A conspicuous spatial regularity in the exploratory behavior of many organisms is that of a reference place in relation to which they explore the environment. In the wild, many animal species have a home site to which they return regularly after exploring their home range or territory, be they, for example, wolves (Fritts and Mech, 1981), small mammals (Brown, 1966), ants (Martin and Rudiger, 1988) bumble bees (Woodgate et al., 2016), or millipedes (Hoffmann, 1984). In behavioral neuroscience experiments, rats have been shown to explore the experimental arena from a reference place, from which they perform excursions into the environment (Eilam and Golani, 1989). The high accumulation of time spent across a large number of visits also characterizes the reference place of, for example, mice (Fonio et al., 2009), zebra fish (Stewart et al., 2010, 2011), and infant rats (Loewen et al., 2005). This reference place, often termed a “home base,” exerts its influence on the organism’s behavior across the entire exploratory basin. Visits to the home base partition the path into separate excursions in the environment. The latter are further partitioned into progression segments and staying-in-place (lingering) episodes (Drai and Golani, 2001). In moment-to-moment behavior in a novel environment the excursions grow in extent (Benjamini et al., 2011) and differentiate from simple excursions to complex ones (Benjamini et al., 2011).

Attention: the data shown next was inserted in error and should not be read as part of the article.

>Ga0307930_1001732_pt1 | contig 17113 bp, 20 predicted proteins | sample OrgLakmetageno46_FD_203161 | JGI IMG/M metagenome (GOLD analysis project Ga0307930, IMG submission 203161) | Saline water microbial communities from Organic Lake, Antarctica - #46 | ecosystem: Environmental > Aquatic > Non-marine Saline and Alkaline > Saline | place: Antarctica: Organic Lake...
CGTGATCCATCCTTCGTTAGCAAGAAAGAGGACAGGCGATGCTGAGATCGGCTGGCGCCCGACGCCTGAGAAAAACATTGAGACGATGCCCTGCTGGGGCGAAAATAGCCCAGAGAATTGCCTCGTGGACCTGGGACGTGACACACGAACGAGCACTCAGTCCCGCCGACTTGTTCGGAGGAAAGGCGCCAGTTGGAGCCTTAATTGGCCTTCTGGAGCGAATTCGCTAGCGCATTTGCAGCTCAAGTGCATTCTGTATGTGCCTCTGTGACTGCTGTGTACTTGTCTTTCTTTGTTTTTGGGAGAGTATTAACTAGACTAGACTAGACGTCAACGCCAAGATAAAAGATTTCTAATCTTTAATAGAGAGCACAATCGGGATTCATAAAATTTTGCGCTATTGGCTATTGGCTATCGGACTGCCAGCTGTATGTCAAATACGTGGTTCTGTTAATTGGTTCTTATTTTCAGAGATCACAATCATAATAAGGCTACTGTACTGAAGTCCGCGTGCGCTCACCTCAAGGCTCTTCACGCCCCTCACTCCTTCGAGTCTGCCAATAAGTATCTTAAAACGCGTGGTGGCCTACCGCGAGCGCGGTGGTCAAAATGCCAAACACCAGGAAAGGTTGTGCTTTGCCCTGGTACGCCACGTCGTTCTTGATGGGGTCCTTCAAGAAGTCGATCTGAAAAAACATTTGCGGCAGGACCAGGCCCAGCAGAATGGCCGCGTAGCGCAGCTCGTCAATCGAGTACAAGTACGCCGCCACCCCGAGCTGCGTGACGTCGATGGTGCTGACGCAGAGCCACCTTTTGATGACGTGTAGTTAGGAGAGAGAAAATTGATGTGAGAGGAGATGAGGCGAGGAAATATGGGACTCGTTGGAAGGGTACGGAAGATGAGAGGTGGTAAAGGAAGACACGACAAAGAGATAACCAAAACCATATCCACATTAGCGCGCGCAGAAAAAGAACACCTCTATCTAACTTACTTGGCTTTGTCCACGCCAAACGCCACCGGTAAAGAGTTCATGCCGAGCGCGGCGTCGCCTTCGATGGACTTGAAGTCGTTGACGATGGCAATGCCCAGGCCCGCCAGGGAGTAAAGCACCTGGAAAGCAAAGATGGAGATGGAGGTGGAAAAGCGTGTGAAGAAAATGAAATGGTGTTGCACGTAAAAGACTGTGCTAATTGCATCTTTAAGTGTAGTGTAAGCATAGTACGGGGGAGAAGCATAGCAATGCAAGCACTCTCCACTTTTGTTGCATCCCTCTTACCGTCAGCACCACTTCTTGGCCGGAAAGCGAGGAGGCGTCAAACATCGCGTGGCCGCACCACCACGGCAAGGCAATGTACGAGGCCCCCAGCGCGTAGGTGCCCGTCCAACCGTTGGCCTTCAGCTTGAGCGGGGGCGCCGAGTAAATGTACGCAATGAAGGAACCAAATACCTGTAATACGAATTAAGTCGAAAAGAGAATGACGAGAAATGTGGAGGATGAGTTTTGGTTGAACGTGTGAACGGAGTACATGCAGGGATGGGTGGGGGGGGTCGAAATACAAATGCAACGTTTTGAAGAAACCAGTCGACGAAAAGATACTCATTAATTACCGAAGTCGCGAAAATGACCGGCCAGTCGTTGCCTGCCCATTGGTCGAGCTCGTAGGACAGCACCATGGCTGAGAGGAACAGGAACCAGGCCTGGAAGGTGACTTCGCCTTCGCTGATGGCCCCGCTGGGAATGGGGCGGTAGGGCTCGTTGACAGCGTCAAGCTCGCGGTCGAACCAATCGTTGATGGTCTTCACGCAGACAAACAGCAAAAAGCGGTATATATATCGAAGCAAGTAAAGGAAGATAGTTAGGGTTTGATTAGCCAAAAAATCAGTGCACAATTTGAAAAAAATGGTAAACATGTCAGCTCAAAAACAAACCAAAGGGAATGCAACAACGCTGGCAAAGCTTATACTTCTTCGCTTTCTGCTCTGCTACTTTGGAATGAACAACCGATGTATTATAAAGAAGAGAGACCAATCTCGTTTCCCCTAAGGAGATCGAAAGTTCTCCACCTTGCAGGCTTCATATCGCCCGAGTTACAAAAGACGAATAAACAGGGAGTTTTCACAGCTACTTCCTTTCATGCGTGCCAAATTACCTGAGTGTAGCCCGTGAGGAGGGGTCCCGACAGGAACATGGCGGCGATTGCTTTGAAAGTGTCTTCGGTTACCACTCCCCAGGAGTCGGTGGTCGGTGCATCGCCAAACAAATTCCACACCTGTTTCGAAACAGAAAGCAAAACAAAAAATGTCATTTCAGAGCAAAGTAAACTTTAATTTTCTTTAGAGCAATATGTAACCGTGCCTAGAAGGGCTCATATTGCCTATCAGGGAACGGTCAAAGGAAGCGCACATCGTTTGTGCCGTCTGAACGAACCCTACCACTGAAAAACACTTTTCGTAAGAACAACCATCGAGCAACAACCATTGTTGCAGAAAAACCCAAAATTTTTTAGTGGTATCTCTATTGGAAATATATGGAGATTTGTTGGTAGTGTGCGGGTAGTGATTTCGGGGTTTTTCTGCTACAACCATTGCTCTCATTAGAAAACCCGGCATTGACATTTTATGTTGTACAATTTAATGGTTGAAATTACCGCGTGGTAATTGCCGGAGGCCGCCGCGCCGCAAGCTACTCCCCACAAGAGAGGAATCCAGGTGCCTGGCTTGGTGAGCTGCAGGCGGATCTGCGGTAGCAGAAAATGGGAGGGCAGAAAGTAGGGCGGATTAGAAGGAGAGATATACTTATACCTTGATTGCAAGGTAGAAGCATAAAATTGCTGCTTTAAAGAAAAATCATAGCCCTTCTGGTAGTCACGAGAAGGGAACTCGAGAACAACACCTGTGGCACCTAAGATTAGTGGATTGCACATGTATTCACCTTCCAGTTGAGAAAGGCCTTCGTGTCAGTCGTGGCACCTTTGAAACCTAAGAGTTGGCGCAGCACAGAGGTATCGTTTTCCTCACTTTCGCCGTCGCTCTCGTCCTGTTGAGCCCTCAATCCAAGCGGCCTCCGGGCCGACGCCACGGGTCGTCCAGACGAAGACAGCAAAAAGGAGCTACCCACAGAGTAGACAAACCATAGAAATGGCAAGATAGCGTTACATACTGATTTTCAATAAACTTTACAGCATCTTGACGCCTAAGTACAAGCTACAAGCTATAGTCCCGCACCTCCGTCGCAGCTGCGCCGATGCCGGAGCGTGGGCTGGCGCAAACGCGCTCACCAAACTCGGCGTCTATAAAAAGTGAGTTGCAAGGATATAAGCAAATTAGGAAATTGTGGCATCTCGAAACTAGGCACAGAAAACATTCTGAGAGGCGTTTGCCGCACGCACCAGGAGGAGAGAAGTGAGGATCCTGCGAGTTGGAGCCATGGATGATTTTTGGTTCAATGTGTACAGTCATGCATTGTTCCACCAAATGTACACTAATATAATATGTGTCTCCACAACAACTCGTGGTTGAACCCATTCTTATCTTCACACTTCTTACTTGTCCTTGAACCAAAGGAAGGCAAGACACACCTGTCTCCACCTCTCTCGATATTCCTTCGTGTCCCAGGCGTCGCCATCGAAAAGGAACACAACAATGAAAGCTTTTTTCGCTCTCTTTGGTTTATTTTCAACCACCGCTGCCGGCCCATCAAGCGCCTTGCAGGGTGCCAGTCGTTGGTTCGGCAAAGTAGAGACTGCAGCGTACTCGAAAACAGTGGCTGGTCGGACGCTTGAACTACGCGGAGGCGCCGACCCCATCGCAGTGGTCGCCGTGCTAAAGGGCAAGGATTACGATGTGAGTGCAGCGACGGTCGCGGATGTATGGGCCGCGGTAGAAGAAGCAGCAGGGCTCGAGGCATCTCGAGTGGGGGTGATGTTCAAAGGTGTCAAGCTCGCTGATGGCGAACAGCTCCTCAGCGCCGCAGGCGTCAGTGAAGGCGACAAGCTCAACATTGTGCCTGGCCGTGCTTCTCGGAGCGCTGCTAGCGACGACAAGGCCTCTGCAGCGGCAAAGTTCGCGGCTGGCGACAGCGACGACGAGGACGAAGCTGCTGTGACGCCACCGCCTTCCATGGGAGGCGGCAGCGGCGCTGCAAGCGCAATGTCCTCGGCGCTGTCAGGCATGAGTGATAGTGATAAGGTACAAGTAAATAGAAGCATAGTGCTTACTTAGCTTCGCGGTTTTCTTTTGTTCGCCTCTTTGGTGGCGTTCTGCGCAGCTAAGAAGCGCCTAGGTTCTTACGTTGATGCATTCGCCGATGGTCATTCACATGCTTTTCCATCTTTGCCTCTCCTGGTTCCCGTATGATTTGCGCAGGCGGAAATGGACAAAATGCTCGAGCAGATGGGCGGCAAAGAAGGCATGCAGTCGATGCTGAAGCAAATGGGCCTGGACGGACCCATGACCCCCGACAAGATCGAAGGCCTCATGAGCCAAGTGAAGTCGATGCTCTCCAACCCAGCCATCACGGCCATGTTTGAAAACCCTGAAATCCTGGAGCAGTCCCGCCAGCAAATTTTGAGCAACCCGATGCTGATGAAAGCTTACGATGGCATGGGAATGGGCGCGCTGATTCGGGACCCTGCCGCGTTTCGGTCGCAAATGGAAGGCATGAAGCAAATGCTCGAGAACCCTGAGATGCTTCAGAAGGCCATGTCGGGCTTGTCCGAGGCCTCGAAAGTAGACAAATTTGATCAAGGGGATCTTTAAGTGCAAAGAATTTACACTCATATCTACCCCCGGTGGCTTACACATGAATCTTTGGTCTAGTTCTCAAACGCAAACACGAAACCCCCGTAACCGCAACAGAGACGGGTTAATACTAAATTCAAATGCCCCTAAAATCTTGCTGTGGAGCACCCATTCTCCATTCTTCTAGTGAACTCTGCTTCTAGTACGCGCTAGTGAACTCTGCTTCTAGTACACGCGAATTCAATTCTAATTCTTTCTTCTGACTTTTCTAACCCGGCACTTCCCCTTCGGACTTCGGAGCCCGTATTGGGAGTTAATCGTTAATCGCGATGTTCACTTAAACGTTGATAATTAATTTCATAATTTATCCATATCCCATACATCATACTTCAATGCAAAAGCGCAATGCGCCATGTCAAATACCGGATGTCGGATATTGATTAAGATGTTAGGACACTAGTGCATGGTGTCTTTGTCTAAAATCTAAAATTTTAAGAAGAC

The performance of exploratory excursions has also been reported in the wild in infant primates – rhesus monkeys (Berman, 1980), baboons (Altmann and Samuels, 1992), and chimpanzees (van de Rijt-Plooij and Plooij, 1987). As the infants of these primates develop, they perform increasingly longer excursions from mother into the environment and back to mother. While the mother is often on the move during the performance of such excursions, the excursions nevertheless involve both exploration and active management of distance in reference to an origin or base by the infant, be it a mobile or stationary mother.
Using an arsenal of computational and statistical tools, we set out to study whether the establishment of an origin at mother’s place, and a modular organization of behavior in reference to this origin indeed applies to human pre-walking infants exploration of a novel environment (with the mother stationary in it); whether this architecture also applies to non-typically developing (NTD) infants; and whether mother-related exploration is homologous to origin-related exploration performed in reference to, e.g., home base behavior in vertebrates.